In the realm of screening routinely offered to our patients in primary care, colon cancer screening stands with cervical cancer screening with a grade A recommendation from the U.S. Preventive Services Task Force. As such, our systems have been set up to gently remind us of colon cancer screening when it is due. If your practice is like mine, it has been almost exclusively colonoscopy. As such, I hear a lot of patient complaints about the colonoscopy prep.
Recently, one of our patients had uncontrolled vomiting with one of the commonly used polyethylene glycol (PEG) 3350 preparations. Many of us may have been aware of the Miralax and Gatorade (M-G) colon prep, and I considered recommending it to my patient. But is it just as good?
Dr. Sameer Siddique of the University of Missouri, Columbia, and colleagues published a systematic review evaluating the comparability of the M-G prep (238-255 g in 1.9 L) to PEG (3.8-4 L) (Am. J. Gastroenterol. 2014;109:1566-74).
The investigators identified five articles and observed that the M-G prep was associated with significantly fewer satisfactory bowel preparations, compared with PEG (odds ratio, 0.65; 95% confidence interval, 0.43-0.98; P = .04). In a subgroup analysis, split-dose M-G was inferior to split-dose PEG in the number of satisfactory preparations.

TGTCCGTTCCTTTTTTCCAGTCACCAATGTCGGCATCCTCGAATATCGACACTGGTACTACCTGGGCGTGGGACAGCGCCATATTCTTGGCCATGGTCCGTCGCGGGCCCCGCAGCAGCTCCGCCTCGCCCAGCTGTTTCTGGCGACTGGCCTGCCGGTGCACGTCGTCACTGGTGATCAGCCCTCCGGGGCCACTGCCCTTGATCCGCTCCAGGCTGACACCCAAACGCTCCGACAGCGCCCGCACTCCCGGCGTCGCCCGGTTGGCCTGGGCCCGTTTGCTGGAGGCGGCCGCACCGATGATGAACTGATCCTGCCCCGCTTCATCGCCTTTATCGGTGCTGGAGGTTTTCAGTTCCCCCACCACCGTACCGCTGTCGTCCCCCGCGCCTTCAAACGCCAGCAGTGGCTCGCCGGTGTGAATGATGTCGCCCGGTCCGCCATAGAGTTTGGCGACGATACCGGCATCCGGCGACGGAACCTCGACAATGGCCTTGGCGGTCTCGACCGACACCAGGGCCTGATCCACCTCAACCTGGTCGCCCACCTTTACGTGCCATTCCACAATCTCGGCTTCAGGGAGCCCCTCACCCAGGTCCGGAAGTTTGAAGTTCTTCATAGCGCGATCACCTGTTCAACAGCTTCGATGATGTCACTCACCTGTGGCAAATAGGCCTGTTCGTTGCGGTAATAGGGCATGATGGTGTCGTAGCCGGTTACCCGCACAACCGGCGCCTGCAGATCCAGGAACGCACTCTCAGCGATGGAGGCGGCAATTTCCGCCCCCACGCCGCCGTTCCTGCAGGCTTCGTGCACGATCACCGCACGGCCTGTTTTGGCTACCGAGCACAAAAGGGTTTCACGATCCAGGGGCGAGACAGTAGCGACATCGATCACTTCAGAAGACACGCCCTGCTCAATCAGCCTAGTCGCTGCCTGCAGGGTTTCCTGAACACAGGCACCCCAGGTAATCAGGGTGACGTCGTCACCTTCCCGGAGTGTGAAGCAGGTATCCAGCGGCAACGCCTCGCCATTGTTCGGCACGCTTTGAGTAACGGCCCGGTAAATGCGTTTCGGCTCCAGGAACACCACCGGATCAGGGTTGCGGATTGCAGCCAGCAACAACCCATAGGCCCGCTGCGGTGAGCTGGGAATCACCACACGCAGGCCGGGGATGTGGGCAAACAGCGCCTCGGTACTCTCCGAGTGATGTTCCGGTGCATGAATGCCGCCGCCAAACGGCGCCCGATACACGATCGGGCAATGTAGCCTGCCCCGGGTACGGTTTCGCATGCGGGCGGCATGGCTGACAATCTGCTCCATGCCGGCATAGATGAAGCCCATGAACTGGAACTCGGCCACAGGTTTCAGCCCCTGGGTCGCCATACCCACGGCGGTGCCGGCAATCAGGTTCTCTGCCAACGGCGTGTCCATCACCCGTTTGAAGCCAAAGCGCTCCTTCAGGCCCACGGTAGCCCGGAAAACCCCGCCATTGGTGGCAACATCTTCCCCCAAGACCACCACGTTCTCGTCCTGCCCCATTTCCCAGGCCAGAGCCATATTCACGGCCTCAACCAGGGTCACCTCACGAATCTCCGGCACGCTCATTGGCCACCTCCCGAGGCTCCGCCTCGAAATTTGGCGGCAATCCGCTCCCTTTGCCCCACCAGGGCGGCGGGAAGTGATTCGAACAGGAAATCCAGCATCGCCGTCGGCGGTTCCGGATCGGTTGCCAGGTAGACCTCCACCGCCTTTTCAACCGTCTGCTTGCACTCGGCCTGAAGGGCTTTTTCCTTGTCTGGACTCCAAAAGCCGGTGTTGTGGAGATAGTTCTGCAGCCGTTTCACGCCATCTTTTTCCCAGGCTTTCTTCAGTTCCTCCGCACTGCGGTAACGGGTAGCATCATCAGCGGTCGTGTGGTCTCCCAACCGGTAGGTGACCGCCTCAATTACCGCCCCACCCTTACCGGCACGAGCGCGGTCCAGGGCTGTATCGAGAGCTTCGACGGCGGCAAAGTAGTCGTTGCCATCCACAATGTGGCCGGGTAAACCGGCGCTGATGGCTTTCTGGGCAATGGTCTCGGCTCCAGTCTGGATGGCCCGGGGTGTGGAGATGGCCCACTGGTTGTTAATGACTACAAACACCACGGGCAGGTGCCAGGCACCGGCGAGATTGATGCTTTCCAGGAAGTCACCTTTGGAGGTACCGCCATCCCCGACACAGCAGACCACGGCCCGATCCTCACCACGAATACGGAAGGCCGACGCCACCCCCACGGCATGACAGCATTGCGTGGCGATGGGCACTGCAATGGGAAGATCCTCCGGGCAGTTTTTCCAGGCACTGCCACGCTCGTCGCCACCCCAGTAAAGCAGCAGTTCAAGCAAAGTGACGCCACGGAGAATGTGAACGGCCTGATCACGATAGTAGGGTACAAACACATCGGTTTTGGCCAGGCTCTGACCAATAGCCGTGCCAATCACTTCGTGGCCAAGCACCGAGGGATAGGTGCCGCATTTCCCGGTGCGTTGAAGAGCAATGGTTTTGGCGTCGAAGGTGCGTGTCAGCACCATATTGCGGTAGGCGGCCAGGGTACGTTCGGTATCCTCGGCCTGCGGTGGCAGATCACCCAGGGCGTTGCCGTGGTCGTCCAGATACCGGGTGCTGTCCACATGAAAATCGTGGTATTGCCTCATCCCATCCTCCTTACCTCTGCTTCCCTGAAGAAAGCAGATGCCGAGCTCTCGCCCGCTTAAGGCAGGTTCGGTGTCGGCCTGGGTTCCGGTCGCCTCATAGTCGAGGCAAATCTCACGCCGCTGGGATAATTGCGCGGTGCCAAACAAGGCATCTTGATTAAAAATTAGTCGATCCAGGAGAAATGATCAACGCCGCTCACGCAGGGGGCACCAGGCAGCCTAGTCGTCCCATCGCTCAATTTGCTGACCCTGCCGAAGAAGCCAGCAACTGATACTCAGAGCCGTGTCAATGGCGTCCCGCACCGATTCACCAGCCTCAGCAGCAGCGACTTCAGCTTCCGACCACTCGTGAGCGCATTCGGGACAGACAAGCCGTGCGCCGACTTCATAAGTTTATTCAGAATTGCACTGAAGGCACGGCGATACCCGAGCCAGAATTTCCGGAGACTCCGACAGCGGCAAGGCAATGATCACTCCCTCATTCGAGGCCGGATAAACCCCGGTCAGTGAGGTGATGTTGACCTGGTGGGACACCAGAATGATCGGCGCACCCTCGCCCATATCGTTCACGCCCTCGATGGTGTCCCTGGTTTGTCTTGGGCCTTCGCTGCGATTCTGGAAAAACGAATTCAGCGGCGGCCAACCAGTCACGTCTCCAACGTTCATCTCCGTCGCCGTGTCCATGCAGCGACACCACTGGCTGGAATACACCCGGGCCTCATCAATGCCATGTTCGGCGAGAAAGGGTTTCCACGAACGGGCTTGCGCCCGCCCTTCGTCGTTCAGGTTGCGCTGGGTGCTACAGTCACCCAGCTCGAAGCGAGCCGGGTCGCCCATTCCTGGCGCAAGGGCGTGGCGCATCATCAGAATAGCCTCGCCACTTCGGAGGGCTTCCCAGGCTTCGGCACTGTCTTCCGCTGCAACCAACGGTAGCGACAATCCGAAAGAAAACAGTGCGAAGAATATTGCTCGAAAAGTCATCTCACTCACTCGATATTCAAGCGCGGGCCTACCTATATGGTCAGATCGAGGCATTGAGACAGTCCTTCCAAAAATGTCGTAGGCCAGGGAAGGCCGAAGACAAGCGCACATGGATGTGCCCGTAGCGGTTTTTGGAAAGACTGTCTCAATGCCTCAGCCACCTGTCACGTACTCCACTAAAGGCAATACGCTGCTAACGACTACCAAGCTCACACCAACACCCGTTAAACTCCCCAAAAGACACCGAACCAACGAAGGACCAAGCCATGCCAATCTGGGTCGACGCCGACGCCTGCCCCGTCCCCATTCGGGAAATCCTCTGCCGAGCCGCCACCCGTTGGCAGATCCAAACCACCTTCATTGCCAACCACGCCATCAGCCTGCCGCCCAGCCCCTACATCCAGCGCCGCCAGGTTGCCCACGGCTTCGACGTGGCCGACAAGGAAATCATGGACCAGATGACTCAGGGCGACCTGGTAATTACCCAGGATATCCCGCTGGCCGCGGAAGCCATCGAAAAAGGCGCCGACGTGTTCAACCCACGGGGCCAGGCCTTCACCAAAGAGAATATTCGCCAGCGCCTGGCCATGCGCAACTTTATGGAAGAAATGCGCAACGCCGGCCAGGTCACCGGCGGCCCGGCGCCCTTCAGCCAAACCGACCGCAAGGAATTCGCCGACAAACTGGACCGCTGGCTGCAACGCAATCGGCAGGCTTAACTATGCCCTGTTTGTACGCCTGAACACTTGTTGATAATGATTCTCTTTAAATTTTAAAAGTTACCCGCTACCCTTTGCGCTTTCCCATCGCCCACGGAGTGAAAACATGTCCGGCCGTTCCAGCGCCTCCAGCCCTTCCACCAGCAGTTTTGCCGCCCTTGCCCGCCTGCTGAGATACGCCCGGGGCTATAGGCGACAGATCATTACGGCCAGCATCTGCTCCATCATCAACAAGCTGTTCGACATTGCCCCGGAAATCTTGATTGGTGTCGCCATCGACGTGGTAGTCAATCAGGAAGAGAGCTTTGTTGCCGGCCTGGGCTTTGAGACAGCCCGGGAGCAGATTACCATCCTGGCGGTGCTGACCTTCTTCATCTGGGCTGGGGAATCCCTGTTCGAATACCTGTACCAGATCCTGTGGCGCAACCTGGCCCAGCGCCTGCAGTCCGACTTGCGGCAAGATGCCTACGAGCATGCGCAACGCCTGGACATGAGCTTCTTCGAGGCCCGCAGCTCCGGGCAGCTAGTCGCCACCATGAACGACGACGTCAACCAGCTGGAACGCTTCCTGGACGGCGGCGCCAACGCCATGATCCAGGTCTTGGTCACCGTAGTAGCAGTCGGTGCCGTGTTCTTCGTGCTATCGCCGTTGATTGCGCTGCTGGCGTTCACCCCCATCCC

Patients, however, had a greater willingness to repeat the preparation (OR, 7.32; 95% CI, 4.88-10.98; P <.01). No significant differences were observed with polyp detection or in side effects such as nausea, cramping, or bloating.
The study authors point out that the dose of Miralax in the M-G prep is not FDA approved (because it is 15 times higher than the dose for constipation), and that the solution is hypotonic and can potentially cause hyponatremia. Furthermore, the cost of a colonoscopy ranges from $600 to more than $5,400. At those prices, patient agreeableness to repeat the test does not mean the health care system can bear a deluge of re-do’s.
Remember that split-dose PEG (one half the day before and one half the day of) has been shown to be superior to the night-before preparation, and it can increase tolerability. If a patient has time to get the job done the day of the colonoscopy, maybe this is the way to go.
Dr. Ebbert is professor of medicine, a general internist at the Mayo Clinic in Rochester, Minn., and a diplomate of the American Board of Addiction Medicine. The opinions expressed are those of the author and do not necessarily represent the views and opinions of the Mayo Clinic. The opinions expressed in this article should not be used to diagnose or treat any medical condition, nor should they be used as a substitute for medical advice from a qualified, board-certified practicing clinician.